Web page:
Tag Archives: iPad

Insanely Great?

Torah Studies with the iPad is “insanely great” because…

Can you complete the sentence? I keep thinking about this and still do not know the answer. Sure, there are advantages to having an all-around tool that can be used to take pictures, record, and take notes, but those will enhance any classroom. I wanted to know if there is anything that specifically makes the Chumash or Gemara easier for the students to learn

Recently, I bumped into a colleague from another school and inquired how the school year was going. Last year, his school piloted a 1:1 iPad program that has been touted as a highly successful model to follow. My friend has a reputation as being one of the teachers who embraced this technology and is an innovator in classroom integration. Naturally I jumped at the opportunity to ask him just how the iPads improved the learning in his Torah Studies Elementary school classroom.

He said that he uses the iPad’s every day in class. His classroom is a paperless classroom. All worksheets are done on the iPad.

“Is that better?”, I asked.

He hemmed and hawed. “Well I guess they can’t lose their papers, but otherwise it is nothing special.” He went on to explain that a lot of what he does is shtick that keeps the interest of the students, but there was nothing that made the Chumash learning better.

We continued our discussion and he expressed his frustration that though there may be certain advantages to having iPads in a classroom, there is nothing that he does on the iPad that is “insanely great” for Torah Studies, in particular. Of course, we could go back and forth and discuss the ways of creating presentations to show knowledge of the materials learned or having the students create a stop motion video to display their knowledge of the perek. But what do you use to actually help them learn the Chumash better?

Perhaps one might argue that any technology by definition does not advance the learning. Chumash and Gemara are age old materials that are not meant to be learned with new technologies. They are supposed to be learned only with a sefer and being taught the materials orally by a Rebbi or Morah. This is how they are meant to be learned. Anything else is not pure Torah and only detracts form the lesson.

According to this argument, Torah Studies teachers should not use whiteboards because that is not pure, undiluted Torah Study. They should not use index cards. It is not pure undiluted Torah study. They should not use lights. That is not pure undiluted Torah study. The only proper way to study Torah is by candlelight in a dark room.

That is obviously not the case. Torah Studies teachers are quick to innovate. They are excited about new methods and and ideas…but only when they advance the lesson. Chumash and Gemara are multifaceted materials that require an understanding at many levels to gain true mastery over the materials. Those teaching Torah Studies are constantly looking for ways to help the students understand the materials at a deeper level. Just how do you break apart a word in Chumash? Can you decipher the possuk independently? Why does the Torah use that specific word? Can you figure out what was bothering Rashi on the possuk? Those are examples of some of the skills that the students need to successfully learn Chumash on their own. Is there a way to use an iPad to give over these skills? I am still looking.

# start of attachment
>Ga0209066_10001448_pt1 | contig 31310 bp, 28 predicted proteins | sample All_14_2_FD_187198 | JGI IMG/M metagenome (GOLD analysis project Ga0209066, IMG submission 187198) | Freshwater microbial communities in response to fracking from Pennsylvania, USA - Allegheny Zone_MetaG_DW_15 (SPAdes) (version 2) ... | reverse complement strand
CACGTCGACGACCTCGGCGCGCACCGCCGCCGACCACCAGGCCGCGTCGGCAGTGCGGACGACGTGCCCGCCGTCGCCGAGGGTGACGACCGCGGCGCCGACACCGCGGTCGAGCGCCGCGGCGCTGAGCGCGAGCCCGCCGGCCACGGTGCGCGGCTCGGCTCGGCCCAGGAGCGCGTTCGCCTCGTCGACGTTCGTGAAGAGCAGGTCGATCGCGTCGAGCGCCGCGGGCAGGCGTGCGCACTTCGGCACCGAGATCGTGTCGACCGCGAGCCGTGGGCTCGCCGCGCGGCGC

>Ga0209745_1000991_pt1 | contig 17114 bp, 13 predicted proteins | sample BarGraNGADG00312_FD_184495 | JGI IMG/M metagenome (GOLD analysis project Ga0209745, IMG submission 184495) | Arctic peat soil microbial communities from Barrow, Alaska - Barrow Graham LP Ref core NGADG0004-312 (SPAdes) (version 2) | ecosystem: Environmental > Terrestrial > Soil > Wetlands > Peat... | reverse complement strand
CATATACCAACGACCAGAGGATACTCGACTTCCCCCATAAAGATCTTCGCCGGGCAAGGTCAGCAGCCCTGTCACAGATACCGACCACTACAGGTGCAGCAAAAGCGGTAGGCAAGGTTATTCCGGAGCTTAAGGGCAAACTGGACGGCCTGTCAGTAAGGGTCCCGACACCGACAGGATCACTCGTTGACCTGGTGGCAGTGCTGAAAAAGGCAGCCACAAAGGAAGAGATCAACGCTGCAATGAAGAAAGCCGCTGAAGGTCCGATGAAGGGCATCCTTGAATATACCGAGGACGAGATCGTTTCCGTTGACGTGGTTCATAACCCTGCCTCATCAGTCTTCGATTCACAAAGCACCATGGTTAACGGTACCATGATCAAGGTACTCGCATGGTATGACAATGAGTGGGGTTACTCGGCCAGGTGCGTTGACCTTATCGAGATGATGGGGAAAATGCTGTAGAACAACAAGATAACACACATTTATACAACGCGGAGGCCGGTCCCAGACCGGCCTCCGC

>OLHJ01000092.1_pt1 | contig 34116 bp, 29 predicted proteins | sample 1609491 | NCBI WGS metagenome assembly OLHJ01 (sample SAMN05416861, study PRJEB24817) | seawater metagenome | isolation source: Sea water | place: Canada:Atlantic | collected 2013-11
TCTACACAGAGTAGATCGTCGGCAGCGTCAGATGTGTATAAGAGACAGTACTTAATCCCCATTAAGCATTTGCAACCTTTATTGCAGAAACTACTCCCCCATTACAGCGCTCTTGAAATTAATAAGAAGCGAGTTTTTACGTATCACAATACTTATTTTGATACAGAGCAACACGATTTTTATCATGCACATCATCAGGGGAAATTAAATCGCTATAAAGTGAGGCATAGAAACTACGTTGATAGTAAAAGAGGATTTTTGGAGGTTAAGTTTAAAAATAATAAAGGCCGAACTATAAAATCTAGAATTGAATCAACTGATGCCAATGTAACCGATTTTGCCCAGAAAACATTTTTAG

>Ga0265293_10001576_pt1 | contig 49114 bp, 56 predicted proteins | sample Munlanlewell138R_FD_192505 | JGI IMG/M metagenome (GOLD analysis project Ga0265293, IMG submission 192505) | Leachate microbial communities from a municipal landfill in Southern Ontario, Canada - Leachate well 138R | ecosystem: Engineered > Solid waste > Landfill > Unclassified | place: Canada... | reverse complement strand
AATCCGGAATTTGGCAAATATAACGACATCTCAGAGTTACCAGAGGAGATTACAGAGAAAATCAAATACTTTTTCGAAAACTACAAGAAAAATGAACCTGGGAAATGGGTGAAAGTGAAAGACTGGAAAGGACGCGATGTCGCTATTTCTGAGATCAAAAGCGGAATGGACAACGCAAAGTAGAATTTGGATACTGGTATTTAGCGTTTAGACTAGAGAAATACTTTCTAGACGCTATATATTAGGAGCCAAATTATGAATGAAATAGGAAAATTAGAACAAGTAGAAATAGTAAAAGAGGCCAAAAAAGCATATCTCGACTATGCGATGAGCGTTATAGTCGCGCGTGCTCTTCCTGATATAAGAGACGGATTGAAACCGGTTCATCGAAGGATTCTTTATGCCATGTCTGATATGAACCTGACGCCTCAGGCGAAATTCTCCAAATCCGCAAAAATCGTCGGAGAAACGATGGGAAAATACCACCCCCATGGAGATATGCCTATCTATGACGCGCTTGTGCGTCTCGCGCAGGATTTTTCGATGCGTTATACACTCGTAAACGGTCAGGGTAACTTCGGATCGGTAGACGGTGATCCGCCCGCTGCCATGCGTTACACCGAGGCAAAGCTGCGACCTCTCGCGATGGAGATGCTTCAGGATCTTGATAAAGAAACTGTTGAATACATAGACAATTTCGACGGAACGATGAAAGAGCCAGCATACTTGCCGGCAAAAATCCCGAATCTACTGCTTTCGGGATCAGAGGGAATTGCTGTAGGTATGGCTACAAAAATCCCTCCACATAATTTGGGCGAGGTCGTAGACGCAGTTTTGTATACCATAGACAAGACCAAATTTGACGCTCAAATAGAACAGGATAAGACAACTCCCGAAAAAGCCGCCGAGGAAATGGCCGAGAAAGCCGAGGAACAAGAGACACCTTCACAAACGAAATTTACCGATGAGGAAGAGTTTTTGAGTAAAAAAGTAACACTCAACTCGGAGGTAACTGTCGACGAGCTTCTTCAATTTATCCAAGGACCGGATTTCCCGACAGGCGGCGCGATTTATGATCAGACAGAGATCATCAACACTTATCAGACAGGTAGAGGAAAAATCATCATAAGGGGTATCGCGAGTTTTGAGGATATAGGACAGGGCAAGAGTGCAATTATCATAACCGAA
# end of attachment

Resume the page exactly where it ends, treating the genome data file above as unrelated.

In my classroom, I use an interactive whiteboard. I enjoy being able to manipulate the words on the board and show the students how to properly conjugate the words of the pessukim. (Of course, it is possible that the iPad will soon replace IWBs because of their prevalence of apps such as Notability.) Lately, I have also been using an Elmo document camera. I love being able to put my Chumash or worksheets under the camera and zoom in. I can write on the paper or on the board. I can mark up my Chumash and show the students how I am understanding the materials. These are examples of two tech tools that will enhance the student’s understanding of the Chumash or Gemara. Both are practical advances that make the learning better. I fail to understand how using Storyrobe or Puppet Pals will make the students understand better. These are great tools for assessing understanding after the students have already learned the materials.

People often get excited about the next great idea. It is easy to fall into the trap of being caught in the moment and losing sight of the bigger picture. Each time we introduce a new piece of technology, we need to ask ourselves if this is getting us closer to our teaching goals. First, we need to define our objectives. What do we want the students to walk away with? In Torah Studies the goal is often that they should be able to learn on their own, unaided. If so, we need to think carefully before we introduce a new app into the class. Is this on the road map to helping them achieve that goal? Too often we try to fit the Torah learning into the new technology. We lose sight of our objective and drift off course. It is great that the students can tweet the story of Avraham bring Yitzchok to the Akeida.

@Yitzchok There is a reason we didn’t bring a sheep #readytobeakorban

@Avraham tie me down so I don’t flinch #nervous

DM @Avraham @Avraham Don’t touch the boy #justatest